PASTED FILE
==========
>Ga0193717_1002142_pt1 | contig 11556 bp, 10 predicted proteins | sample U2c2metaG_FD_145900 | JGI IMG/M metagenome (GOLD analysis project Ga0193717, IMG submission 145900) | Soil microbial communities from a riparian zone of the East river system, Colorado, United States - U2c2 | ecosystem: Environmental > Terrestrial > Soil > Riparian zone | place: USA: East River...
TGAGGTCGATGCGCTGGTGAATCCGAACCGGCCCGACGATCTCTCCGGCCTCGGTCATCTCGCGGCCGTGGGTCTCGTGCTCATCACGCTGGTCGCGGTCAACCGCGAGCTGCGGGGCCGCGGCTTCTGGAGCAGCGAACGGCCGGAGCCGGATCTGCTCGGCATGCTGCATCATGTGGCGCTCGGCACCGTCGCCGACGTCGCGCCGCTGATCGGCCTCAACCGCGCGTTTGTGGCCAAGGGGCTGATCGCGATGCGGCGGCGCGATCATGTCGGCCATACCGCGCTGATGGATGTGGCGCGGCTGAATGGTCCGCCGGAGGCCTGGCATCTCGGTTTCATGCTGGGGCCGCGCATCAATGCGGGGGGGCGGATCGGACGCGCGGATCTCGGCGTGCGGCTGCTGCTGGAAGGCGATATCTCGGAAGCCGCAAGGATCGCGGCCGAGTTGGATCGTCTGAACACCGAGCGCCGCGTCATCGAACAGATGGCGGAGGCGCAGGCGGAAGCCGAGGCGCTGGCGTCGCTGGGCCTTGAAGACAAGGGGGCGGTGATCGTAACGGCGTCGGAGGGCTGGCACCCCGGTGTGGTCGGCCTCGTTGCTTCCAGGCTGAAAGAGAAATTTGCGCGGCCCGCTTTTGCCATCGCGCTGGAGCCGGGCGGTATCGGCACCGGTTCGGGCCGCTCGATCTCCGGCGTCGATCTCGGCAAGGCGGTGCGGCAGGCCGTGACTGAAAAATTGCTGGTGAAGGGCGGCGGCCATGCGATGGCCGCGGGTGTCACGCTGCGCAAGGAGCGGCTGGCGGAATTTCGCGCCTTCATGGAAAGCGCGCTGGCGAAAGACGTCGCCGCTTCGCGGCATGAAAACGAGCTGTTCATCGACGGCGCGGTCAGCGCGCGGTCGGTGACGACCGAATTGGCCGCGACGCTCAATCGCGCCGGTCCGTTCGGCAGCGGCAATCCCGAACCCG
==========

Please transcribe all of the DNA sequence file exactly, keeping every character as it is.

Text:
>Ga0193717_1002142_pt1 | contig 11556 bp, 10 predicted proteins | sample U2c2metaG_FD_145900 | JGI IMG/M metagenome (GOLD analysis project Ga0193717, IMG submission 145900) | Soil microbial communities from a riparian zone of the East river system, Colorado, United States - U2c2 | ecosystem: Environmental > Terrestrial > Soil > Riparian zone | place: USA: East River...
TGAGGTCGATGCGCTGGTGAATCCGAACCGGCCCGACGATCTCTCCGGCCTCGGTCATCTCGCGGCCGTGGGTCTCGTGCTCATCACGCTGGTCGCGGTCAACCGCGAGCTGCGGGGCCGCGGCTTCTGGAGCAGCGAACGGCCGGAGCCGGATCTGCTCGGCATGCTGCATCATGTGGCGCTCGGCACCGTCGCCGACGTCGCGCCGCTGATCGGCCTCAACCGCGCGTTTGTGGCCAAGGGGCTGATCGCGATGCGGCGGCGCGATCATGTCGGCCATACCGCGCTGATGGATGTGGCGCGGCTGAATGGTCCGCCGGAGGCCTGGCATCTCGGTTTCATGCTGGGGCCGCGCATCAATGCGGGGGGGCGGATCGGACGCGCGGATCTCGGCGTGCGGCTGCTGCTGGAAGGCGATATCTCGGAAGCCGCAAGGATCGCGGCCGAGTTGGATCGTCTGAACACCGAGCGCCGCGTCATCGAACAGATGGCGGAGGCGCAGGCGGAAGCCGAGGCGCTGGCGTCGCTGGGCCTTGAAGACAAGGGGGCGGTGATCGTAACGGCGTCGGAGGGCTGGCACCCCGGTGTGGTCGGCCTCGTTGCTTCCAGGCTGAAAGAGAAATTTGCGCGGCCCGCTTTTGCCATCGCGCTGGAGCCGGGCGGTATCGGCACCGGTTCGGGCCGCTCGATCTCCGGCGTCGATCTCGGCAAGGCGGTGCGGCAGGCCGTGACTGAAAAATTGCTGGTGAAGGGCGGCGGCCATGCGATGGCCGCGGGTGTCACGCTGCGCAAGGAGCGGCTGGCGGAATTTCGCGCCTTCATGGAAAGCGCGCTGGCGAAAGACGTCGCCGCTTCGCGGCATGAAAACGAGCTGTTCATCGACGGCGCGGTCAGCGCGCGGTCGGTGACGACCGAATTGGCCGCGACGCTCAATCGCGCCGGTCCGTTCGGCAGCGGCAATCCCGAACCCG